It’s a paradox – the ability to have confidence in your ideas and the humility to doubt what you know. Technology forecaster and Stanford professor Paul Saffo developed this ideology. He refers to it as “Strong Opinions, Weakly Held.” “Allow your intuition to guide you to a conclusion, no matter how imperfect,” says Saffo. “This is the ‘strong opinion’ part. Then – and this is the ‘weakly held’ part – prove yourself wrong.”
Recently, one of our clients – determined to be both definitive and flexible – was in the midst of a high stakes situation. It was the perfect opportunity to practice Saffo’s framework, allowing her to explore her intuition and, with help from her team, counter her own ideas. After moving through several iterations, they discovered the best course of action.
“Engage in creative doubt,” says Saffo. “Look for information that doesn’t fit, or indicators that are pointing in an entirely different direction. Eventually your intuition will kick in and a new hypothesis will emerge out of the rubble, ready to be ruthlessly torn apart once again. You will be surprised by how quickly the sequence of faulty forecasts will deliver you to a useful result.”
The above-mentioned referred to Saffo’s ideology as having strong opinions, gently held, not weakly, and we prefer this phrasing too. The connotation shouldn’t be that you’re weak for challenging your own thoughts or surrounding yourself with others who will do so. In our opinion, the goal is this: build a strong idea with evidence to back it up, but don’t hold on so tight that you blind yourself to better ideas.
Framework for Strong Opinions, Gently Held
While the inciting problem or question may change, the framework for Saffo’s ideology is solid. You can follow a step-by-step process within the context of your situation.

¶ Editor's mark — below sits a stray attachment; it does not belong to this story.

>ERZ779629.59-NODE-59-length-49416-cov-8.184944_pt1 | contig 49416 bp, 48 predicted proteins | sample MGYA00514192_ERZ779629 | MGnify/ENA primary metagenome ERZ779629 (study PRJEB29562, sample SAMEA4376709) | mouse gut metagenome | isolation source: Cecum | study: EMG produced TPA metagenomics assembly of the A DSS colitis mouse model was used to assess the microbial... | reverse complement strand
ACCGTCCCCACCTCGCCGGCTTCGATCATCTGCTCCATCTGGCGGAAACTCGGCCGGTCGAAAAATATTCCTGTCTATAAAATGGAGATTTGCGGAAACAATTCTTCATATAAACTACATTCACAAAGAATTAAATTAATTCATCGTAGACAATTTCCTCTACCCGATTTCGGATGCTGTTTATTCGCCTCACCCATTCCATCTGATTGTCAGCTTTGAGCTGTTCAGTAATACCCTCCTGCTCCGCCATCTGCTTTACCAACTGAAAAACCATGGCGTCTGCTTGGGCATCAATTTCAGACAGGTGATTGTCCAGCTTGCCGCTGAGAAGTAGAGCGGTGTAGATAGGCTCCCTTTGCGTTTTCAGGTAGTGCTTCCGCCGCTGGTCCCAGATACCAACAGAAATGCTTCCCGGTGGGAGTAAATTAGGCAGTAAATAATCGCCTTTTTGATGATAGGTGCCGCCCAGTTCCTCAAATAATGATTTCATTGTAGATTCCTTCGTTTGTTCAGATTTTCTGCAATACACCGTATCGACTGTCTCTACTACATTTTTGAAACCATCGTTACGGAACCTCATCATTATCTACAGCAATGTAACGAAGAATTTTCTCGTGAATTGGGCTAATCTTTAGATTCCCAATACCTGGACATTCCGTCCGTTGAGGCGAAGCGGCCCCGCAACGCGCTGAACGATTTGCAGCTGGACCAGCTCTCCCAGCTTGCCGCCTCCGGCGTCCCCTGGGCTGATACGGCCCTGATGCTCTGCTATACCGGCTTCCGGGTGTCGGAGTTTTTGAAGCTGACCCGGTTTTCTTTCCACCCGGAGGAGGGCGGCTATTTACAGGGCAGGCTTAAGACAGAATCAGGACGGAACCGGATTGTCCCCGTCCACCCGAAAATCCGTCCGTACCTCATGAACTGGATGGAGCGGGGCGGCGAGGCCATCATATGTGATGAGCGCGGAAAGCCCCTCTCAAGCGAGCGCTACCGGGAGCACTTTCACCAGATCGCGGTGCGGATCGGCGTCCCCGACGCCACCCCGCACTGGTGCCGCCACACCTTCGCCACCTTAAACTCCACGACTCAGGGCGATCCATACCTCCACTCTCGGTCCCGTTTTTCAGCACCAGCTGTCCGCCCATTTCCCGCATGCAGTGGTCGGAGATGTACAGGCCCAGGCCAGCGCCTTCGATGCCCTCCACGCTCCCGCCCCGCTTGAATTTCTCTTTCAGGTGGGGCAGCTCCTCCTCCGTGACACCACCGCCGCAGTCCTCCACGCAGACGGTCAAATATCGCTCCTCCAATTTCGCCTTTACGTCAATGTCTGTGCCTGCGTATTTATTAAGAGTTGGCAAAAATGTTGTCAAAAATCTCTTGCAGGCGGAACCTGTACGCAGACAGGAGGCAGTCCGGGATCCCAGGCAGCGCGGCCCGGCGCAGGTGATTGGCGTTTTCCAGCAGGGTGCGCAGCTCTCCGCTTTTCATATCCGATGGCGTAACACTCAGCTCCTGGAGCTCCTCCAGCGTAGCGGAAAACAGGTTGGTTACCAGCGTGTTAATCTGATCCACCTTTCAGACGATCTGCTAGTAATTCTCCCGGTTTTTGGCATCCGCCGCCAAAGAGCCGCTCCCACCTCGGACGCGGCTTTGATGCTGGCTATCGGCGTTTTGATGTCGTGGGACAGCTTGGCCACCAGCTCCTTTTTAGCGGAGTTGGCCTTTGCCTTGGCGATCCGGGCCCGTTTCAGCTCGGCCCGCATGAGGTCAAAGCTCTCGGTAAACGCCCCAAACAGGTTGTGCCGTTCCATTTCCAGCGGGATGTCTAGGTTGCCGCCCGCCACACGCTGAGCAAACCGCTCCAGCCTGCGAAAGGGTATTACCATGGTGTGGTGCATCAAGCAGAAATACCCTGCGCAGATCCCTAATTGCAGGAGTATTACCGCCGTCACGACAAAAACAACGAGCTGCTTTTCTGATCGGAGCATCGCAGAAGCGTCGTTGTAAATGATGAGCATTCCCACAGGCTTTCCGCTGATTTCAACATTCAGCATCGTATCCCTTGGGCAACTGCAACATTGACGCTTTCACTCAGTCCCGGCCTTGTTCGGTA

To practice Strong Opinions, Gently Held, follow these steps:
Why is this framework effective?
This process allows you to leverage the knowledge of your entire team. Each member has a unique perspective gained from past experience, meaning they’re more likely to pick up on things you miss. It’s another excellent reason to encourage diversity among your team. If everyone has the same background, perspective, and opinion, then you’ll always reach the same conclusion. The chances of that being the best conclusion are slim.
Surround yourself with people who will disagree with you. There is so much value in a different opinion, boldly stated. Through continued use of Saffo’s framework, you can create the kind of environment where people feel comfortable speaking their mind.
Overcome your own biases
We all experience bias. It’s often unavoidable, but when we practice having strong opinions, gently held and encourage the same from others, we combat the underlying issue. Here are some common types of bias:
The purpose of Strong Opinions, Gently Held is to counteract these biases and identify a wide range of plausible solutions. Together, you and your team will determine the best answer.
Saffo says, “I have found that the fastest way to an effective forecast is often through a sequence of lousy forecasts. Instead of withholding judgment until an exhaustive search for data is complete, I will force myself to make a tentative forecast based on the information available, and then systematically tear it apart, using the insights gained to guide my search for further indicators and information.”
At Meddlers, we believe in Strong Opinions, Gently Held. We also believe that engaged teams are far more capable of the kind of collaboration and innovation it takes to execute this ideology. If you’re looking for ways to align and engage your team, contact us today!